Monday, 18 January 2010

Frankly my dear I do give a damn!

I celebrated my birthday last week, and contrary to the belief that a birthday so soon after Christmas must be a quiet affair, mine lasted four days!

One of my presents was Gone With The Wind in paperback form, a brilliant coincidence since I am currently reading 'Frankly My Dear' by Molly Haskell; a book that looks into the making and creating of both the book and the film taking into account the lives of the author Margaret Mitchell and the many great actors who made GWTW such a classic and much loved story.

I have loved the film (which incidentally saw it's 70th anniversary last year!) since I was small and first watched it in installments (five I think) with my Mum after we got back from our weekly swimming. It was of course Scarlett who attracted me first, my fascination with female sexuality and empowerment, which began at a very early age, was here packaged in the gorgeous form of Vivien Leigh. I admired without real understanding Scarlett's determination, bravery and selfishness. Her version of femininity undoubtedly stayed in my imagination and has gone on to influence my art work.

She embodied a type of female character I'd never seen before and one which isn't often celebrated in films; Manipulative, unmaternal, masuline minded and bold yet successful and popular. As Rhett Bulter says in admiration, 'What a woman'.

After watching the film again this weekend I am once again full of love for Scarlett and Vivien. Vivien brought a feline like quality to the role, and a depth of understanding that made Scarlett more than a one dimensional bitch. I am especially in love with the scene where she enters the barbeque at Twelve Oaks and systematically enchants every male in the room while encurring the wrath of every women.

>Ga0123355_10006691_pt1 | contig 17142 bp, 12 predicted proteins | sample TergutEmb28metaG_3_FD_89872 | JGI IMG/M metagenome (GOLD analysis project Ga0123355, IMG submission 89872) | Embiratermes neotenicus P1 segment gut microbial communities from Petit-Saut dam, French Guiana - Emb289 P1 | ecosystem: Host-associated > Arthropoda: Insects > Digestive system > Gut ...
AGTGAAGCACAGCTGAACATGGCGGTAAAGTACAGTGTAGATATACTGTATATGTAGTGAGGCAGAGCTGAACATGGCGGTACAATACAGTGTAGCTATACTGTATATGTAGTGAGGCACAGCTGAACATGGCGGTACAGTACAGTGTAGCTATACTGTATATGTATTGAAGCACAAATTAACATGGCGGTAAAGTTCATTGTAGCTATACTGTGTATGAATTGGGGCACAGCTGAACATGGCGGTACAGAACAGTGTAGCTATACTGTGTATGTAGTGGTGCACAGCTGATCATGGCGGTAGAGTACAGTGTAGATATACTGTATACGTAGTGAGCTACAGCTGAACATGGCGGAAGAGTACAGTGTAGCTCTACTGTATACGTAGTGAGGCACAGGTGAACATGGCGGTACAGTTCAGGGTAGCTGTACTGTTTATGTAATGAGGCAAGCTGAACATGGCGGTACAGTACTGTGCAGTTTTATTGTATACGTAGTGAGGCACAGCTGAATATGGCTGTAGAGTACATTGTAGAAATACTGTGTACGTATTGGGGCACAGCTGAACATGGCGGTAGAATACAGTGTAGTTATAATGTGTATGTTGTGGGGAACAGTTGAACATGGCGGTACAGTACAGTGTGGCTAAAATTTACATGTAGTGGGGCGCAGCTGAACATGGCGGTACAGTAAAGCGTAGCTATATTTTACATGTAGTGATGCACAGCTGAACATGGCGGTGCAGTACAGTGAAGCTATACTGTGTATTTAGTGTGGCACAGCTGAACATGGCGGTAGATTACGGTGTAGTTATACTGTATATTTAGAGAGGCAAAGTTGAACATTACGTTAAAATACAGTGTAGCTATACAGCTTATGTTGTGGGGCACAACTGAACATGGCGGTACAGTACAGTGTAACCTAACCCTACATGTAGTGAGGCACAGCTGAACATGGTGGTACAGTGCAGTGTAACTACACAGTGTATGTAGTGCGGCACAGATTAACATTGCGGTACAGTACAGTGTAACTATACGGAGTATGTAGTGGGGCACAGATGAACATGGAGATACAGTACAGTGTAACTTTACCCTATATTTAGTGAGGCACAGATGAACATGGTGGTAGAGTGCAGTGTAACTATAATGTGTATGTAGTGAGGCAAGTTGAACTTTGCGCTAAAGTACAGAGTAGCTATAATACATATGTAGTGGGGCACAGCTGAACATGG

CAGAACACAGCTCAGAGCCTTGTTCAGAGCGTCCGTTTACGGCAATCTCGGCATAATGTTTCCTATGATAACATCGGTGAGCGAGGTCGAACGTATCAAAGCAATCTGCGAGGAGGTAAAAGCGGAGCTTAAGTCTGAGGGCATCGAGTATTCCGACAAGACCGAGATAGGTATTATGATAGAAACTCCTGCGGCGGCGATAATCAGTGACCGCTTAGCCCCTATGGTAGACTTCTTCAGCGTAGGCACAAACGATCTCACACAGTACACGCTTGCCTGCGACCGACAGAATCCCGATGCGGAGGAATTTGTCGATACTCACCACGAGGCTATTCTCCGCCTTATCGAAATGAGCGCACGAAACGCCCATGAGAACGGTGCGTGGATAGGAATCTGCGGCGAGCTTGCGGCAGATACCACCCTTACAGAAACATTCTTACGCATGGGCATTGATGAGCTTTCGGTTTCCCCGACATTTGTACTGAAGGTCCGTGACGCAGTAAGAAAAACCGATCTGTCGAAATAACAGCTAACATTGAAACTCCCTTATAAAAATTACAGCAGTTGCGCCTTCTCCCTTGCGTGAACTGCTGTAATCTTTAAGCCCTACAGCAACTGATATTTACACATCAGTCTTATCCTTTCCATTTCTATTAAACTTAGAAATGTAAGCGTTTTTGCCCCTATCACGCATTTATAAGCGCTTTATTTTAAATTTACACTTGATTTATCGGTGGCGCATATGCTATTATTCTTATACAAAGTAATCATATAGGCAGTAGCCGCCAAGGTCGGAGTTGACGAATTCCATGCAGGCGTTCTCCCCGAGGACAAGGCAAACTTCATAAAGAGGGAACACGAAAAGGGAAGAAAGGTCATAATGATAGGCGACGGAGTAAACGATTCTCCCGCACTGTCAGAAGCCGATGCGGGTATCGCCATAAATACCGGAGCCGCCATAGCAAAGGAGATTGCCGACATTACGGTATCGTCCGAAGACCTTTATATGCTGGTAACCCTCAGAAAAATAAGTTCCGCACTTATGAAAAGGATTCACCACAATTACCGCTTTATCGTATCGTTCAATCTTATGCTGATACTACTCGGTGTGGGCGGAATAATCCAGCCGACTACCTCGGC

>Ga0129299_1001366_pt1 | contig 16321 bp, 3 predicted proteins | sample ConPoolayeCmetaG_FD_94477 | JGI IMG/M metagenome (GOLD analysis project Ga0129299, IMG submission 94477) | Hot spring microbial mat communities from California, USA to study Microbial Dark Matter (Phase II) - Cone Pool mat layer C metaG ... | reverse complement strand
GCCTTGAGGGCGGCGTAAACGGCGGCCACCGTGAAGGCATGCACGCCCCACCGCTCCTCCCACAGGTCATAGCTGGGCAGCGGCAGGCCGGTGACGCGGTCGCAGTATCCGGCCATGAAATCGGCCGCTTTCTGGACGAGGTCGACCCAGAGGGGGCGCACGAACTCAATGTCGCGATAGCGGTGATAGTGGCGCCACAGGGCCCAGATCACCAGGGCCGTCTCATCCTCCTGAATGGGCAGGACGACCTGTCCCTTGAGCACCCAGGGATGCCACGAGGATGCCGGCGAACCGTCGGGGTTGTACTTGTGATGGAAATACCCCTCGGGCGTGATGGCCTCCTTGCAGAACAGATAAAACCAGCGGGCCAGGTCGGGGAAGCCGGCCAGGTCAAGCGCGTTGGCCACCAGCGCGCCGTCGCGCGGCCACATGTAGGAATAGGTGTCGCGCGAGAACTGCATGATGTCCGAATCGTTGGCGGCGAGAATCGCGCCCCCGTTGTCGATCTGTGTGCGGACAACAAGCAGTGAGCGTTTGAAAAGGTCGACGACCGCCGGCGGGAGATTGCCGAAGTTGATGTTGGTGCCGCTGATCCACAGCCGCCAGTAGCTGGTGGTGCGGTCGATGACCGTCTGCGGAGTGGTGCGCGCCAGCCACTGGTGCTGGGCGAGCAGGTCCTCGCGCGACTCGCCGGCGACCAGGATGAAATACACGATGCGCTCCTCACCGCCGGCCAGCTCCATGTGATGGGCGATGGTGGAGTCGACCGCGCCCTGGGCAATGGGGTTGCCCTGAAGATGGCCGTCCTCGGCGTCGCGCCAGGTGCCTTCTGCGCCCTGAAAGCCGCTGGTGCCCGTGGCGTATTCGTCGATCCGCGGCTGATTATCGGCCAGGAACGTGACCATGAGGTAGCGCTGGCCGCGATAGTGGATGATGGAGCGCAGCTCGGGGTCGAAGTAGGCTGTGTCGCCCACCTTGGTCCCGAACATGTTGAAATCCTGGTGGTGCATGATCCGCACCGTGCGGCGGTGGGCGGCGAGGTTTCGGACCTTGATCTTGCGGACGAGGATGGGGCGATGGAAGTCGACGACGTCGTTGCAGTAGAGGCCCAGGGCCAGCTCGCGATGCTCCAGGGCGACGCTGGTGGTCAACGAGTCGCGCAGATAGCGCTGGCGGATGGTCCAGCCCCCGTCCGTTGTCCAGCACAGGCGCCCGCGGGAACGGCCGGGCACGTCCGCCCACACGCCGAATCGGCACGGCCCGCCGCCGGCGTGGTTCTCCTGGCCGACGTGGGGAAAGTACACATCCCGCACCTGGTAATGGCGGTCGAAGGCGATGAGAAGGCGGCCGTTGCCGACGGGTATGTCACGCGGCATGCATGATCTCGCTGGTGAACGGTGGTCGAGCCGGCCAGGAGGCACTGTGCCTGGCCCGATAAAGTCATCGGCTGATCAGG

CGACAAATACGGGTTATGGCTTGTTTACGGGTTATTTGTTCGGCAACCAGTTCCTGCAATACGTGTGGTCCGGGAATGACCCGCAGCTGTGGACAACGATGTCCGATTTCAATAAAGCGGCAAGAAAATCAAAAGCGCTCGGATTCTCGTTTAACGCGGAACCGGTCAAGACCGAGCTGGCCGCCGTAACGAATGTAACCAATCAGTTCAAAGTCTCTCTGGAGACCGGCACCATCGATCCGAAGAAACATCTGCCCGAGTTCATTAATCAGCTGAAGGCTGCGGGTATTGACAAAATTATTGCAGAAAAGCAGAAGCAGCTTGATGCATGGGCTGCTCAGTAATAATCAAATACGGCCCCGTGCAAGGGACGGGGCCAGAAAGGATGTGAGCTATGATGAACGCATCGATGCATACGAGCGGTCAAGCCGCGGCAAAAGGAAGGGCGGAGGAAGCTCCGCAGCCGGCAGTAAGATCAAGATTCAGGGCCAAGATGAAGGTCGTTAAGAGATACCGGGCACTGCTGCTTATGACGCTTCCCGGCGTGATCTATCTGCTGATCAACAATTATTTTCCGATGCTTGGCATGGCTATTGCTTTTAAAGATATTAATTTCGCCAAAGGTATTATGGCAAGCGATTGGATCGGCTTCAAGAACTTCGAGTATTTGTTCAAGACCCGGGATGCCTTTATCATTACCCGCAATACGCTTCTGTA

Vivien Leigh went on to become the darling of the theatrical scene alongside her husband Lawrence Olivier. During the 30's and 40's they appeared in a collection of Westend hits with Vivien taking on other challenging film roles including the sensitive production Waterloo Bridge. Yet she never achieved the same fame and recognition as for her role in GWTW. She suffered from recurrent tuberculosis and mental illnesses and died far too young at the age of 54.

Aside from the endless debates about race and American history the film always kicks up, my main love for Gone With the Wind stems from the female viewpoint. The strong female performances of Hattie McDaniels and Olivia De Hallivand. A sheer adoration of Scarlett O Hara, a woman I would probably steer well clear of in real life. Applaud for the actress who portrayed her to perfection and a girly affection for a love story plain and simple. Lets not forget the absolutely gorgeous Clark Gable who played Rhett as he should be played; with swagger, charm and irony.

GWTW here's to another 70 years!

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